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An Emirates A380 in Dubai (Photo: AirlineGeeks | Hisham Qadri)

Emirates Announces Significantly Impacted Half-Year Financials

The Emirates Group announced its latest half-year financial results with numbers being significantly impacted by the effects of COVID-19. The group, which uses two, six-month financial periods spread across two calendar years, reported losses of 14.1 billion United Arab Emirates Dirham ($3.8 billion). 

The airline reported a revenue of just 11.7 billion United Arab Emirates Dirham, down nearly 75% from the same period last year. Losses will be attributed to lack of demand due to COVID-19 and worldwide travel restrictions and border closures associated with it. 

Emirates faced a tough start to the financial period suspending all passenger flights at the end of March and only resumed operations on May 21. As of Sept. 30, the airline was operating a total of 104 destinations between cargo and passenger flights. 

Besides a loss of more than 1,500% compared to last year, the airline lagged significantly in other passenger measures including a load factor of just 38.6%. This represented a decrease of 42.5% when compared to the same period as last year. On top of lower load factors, the airline saw passengers decrease by 95%. In last year’s reporting period, the airline carried 29.6 million passengers. The decreased demand meant that the carrier handled just 1.45 million passengers in six months.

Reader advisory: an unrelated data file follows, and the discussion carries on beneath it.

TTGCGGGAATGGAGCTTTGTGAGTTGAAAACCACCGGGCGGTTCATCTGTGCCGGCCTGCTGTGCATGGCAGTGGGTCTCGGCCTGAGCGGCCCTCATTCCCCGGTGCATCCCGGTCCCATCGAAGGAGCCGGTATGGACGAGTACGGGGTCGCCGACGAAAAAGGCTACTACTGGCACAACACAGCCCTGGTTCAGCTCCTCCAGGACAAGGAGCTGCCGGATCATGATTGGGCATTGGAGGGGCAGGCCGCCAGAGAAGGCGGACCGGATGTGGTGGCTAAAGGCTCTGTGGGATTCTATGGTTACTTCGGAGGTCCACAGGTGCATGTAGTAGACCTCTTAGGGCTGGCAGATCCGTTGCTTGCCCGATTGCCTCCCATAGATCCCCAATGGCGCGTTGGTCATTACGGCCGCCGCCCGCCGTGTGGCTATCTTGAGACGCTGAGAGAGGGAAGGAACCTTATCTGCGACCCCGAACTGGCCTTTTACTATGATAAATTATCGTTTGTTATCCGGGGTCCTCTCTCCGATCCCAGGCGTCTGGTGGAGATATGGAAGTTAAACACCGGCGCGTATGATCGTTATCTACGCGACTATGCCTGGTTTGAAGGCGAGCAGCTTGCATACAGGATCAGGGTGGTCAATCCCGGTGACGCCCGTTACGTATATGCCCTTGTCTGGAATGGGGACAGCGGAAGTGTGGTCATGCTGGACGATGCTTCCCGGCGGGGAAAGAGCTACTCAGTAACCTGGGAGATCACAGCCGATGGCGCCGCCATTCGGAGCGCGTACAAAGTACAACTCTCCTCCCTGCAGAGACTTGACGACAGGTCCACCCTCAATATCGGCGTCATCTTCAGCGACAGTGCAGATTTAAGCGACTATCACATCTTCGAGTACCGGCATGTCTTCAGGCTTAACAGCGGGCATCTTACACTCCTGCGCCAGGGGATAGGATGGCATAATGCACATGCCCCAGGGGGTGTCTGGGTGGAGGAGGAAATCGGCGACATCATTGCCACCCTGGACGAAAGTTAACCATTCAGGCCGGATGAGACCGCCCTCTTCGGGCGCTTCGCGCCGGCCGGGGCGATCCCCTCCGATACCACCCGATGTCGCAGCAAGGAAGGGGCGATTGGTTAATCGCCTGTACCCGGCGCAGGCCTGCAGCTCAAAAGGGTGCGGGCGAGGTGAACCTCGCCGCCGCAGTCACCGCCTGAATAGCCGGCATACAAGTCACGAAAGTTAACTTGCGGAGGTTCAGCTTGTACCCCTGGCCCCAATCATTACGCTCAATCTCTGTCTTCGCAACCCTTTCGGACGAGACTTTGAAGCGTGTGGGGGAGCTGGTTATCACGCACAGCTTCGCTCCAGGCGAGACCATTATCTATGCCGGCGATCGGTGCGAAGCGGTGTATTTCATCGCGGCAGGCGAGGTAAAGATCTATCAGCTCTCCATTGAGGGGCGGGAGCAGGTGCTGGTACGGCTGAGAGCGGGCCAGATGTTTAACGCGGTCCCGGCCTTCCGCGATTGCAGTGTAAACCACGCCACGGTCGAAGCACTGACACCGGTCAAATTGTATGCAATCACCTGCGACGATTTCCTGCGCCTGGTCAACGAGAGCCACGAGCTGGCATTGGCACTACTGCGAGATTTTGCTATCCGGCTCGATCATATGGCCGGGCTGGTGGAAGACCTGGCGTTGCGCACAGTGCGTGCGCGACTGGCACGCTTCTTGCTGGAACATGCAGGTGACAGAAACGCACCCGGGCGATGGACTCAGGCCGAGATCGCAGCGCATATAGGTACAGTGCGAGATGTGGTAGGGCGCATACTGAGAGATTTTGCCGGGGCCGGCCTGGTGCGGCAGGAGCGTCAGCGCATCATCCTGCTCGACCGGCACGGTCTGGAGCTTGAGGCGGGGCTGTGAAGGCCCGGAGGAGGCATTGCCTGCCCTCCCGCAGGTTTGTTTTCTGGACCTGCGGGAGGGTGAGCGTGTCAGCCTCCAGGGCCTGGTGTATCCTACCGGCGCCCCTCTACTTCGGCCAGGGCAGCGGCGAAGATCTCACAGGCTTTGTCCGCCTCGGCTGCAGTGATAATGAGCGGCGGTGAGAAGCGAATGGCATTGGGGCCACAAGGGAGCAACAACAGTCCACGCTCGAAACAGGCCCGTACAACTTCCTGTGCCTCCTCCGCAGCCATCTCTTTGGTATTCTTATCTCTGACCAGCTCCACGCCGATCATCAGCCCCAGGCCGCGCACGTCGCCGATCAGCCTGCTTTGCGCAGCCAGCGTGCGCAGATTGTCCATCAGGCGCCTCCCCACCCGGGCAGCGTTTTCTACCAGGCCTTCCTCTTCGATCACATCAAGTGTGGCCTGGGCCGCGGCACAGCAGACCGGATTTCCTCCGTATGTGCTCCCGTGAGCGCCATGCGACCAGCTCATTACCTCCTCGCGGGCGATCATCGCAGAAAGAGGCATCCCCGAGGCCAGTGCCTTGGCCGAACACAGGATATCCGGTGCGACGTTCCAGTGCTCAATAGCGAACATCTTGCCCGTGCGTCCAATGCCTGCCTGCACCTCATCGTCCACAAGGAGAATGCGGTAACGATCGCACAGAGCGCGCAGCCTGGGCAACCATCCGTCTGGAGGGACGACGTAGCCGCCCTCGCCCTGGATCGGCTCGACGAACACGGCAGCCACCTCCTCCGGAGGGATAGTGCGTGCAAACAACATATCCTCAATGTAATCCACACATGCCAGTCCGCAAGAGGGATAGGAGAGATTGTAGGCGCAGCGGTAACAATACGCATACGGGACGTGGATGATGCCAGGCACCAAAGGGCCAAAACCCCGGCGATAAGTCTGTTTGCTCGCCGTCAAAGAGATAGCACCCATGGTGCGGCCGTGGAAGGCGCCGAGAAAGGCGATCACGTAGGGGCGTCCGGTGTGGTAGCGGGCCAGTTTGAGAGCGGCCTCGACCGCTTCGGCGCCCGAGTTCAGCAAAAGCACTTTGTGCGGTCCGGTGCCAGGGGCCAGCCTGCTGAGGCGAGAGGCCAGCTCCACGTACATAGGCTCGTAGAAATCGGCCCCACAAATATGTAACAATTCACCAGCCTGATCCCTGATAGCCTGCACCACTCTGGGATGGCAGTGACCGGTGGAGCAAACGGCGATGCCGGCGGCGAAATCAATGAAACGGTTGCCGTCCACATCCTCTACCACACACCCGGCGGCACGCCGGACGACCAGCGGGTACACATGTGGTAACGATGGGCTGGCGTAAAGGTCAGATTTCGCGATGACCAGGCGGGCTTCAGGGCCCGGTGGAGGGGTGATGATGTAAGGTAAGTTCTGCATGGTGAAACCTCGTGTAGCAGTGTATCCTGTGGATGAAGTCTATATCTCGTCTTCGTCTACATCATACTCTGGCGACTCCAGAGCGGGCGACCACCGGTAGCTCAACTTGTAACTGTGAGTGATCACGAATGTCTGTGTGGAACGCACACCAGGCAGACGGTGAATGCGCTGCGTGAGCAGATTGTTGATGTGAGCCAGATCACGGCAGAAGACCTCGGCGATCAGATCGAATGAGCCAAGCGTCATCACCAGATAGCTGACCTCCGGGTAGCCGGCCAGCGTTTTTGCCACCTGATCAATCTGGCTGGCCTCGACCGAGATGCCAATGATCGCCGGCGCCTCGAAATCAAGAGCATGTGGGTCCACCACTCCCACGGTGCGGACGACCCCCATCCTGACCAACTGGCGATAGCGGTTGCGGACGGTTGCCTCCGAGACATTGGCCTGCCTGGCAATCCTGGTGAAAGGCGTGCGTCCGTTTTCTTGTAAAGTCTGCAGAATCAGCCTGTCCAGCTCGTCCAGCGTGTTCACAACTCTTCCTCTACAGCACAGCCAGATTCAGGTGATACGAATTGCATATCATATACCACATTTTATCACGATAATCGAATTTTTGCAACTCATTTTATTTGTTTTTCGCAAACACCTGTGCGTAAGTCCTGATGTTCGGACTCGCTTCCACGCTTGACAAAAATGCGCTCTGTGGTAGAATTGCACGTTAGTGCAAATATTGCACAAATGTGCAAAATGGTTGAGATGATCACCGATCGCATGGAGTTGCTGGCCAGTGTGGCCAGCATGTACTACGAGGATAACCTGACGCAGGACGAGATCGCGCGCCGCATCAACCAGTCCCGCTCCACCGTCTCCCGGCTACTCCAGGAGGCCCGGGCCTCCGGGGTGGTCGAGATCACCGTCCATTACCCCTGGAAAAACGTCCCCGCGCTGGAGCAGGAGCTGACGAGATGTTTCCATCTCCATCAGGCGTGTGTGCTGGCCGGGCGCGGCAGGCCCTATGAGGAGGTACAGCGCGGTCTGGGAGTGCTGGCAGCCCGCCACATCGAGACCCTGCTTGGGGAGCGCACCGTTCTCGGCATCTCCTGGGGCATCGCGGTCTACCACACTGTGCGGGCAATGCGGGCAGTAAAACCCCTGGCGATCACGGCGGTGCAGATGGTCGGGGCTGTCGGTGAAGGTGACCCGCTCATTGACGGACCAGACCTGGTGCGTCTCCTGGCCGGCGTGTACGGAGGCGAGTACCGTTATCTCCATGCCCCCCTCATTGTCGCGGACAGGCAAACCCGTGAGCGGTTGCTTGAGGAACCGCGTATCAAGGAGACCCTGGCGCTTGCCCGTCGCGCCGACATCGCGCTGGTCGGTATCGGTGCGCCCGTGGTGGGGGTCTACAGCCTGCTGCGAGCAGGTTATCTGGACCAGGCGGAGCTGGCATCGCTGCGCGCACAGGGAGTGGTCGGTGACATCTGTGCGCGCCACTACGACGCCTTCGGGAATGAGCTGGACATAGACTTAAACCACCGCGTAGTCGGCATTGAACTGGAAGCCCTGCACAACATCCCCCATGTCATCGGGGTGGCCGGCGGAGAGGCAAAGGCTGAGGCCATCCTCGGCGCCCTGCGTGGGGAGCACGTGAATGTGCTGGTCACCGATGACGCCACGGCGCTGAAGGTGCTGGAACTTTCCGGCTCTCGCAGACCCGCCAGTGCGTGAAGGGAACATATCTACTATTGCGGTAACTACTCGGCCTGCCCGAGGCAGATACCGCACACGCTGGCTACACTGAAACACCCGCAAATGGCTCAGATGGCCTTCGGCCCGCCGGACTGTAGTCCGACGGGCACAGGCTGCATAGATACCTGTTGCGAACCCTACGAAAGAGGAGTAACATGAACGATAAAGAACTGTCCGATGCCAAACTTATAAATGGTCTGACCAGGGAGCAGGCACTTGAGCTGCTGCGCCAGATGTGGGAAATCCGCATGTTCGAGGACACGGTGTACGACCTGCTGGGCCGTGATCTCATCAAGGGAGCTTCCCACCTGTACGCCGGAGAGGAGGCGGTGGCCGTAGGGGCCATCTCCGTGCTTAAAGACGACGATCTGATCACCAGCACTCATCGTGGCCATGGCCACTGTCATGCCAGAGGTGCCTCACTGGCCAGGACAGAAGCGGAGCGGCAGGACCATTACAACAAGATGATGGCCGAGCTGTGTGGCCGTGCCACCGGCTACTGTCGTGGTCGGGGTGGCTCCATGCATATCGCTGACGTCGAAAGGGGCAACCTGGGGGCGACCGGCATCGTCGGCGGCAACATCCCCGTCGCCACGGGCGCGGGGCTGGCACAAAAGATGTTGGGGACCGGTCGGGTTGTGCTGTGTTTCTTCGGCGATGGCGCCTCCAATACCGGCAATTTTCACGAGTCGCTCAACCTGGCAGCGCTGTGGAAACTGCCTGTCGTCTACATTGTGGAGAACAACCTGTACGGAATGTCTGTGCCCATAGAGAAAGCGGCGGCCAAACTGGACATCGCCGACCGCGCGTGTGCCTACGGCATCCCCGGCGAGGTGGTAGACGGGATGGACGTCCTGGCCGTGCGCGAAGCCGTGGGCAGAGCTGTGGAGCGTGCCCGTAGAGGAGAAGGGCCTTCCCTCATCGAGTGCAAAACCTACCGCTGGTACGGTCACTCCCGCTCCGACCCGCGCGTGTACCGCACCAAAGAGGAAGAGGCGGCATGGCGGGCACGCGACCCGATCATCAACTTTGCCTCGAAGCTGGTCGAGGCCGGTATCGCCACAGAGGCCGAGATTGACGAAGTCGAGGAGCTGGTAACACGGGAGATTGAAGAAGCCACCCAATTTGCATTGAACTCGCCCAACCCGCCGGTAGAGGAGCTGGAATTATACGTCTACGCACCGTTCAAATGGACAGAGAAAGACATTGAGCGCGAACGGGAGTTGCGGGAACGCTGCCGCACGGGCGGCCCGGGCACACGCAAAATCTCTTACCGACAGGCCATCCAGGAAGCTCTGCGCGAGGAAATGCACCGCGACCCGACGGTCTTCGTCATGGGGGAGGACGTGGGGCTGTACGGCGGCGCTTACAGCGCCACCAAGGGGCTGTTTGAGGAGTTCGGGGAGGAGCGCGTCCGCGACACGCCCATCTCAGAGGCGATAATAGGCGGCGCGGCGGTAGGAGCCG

During the time period of no scheduled passenger flights, Emirates relied on Emirates SkyCargo and the conversion of passenger aircraft into cargo carriers to provide additional revenue.

The airline temporarily converted 10 of the Boeing 777-300ER aircraft to complement Emirates SkyCargo’s fleet of 11 Boeing 777 Freighters. The modified passenger aircraft were used to operate additional flights to carry cargo that would have usually been carried as freight on passenger flights across Emirates’ network. 

Emirates CEO and Chairman, Sheikh Ahmed bin Saeed Al Maktoum said, “As passenger traffic disappeared, Emirates and dnata have been able to rapidly pivot to serve cargo demand and other pockets of opportunity.”

He continued, “No one can predict the future, but we expect a steep recovery in travel demand once a COVID-19 vaccine is available, and we are readying ourselves to serve that rebound. In the meantime, Emirates and dnata remain responsive in deploying resources to serve our customers and meet demand.”

Like most carriers around the world, the airline cut jobs due to the lack of revenue, retaining 75% of its employees year over year. At reporting, Emirates employed 45,000 employees down from the 60,000 as of last September. The Emirates Group states that it possesses cash assets of 20.7 billion United Arab Emirates Dirham, down 19% from 2019.

Jace Moseley
Jace Moseley
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